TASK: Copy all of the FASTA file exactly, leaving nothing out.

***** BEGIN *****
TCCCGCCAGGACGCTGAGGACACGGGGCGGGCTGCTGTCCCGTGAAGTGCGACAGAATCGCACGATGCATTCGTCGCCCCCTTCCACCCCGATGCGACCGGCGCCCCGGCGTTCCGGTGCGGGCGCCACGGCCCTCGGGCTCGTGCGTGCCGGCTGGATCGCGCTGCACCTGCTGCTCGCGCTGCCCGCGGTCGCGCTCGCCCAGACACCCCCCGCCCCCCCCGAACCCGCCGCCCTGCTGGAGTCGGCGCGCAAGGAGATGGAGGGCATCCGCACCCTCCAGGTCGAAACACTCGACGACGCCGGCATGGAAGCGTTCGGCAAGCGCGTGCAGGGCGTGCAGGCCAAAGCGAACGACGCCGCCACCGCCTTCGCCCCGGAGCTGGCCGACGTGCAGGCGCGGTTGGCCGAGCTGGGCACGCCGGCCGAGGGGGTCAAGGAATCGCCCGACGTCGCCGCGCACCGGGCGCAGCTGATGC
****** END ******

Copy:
TCCCGCCAGGACGCTGAGGACACGGGGCGGGCTGCTGTCCCGTGAAGTGCGACAGAATCGCACGATGCATTCGTCGCCCCCTTCCACCCCGATGCGACCGGCGCCCCGGCGTTCCGGTGCGGGCGCCACGGCCCTCGGGCTCGTGCGTGCCGGCTGGATCGCGCTGCACCTGCTGCTCGCGCTGCCCGCGGTCGCGCTCGCCCAGACACCCCCCGCCCCCCCCGAACCCGCCGCCCTGCTGGAGTCGGCGCGCAAGGAGATGGAGGGCATCCGCACCCTCCAGGTCGAAACACTCGACGACGCCGGCATGGAAGCGTTCGGCAAGCGCGTGCAGGGCGTGCAGGCCAAAGCGAACGACGCCGCCACCGCCTTCGCCCCGGAGCTGGCCGACGTGCAGGCGCGGTTGGCCGAGCTGGGCACGCCGGCCGAGGGGGTCAAGGAATCGCCCGACGTCGCCGCGCACCGGGCGCAGCTGATGC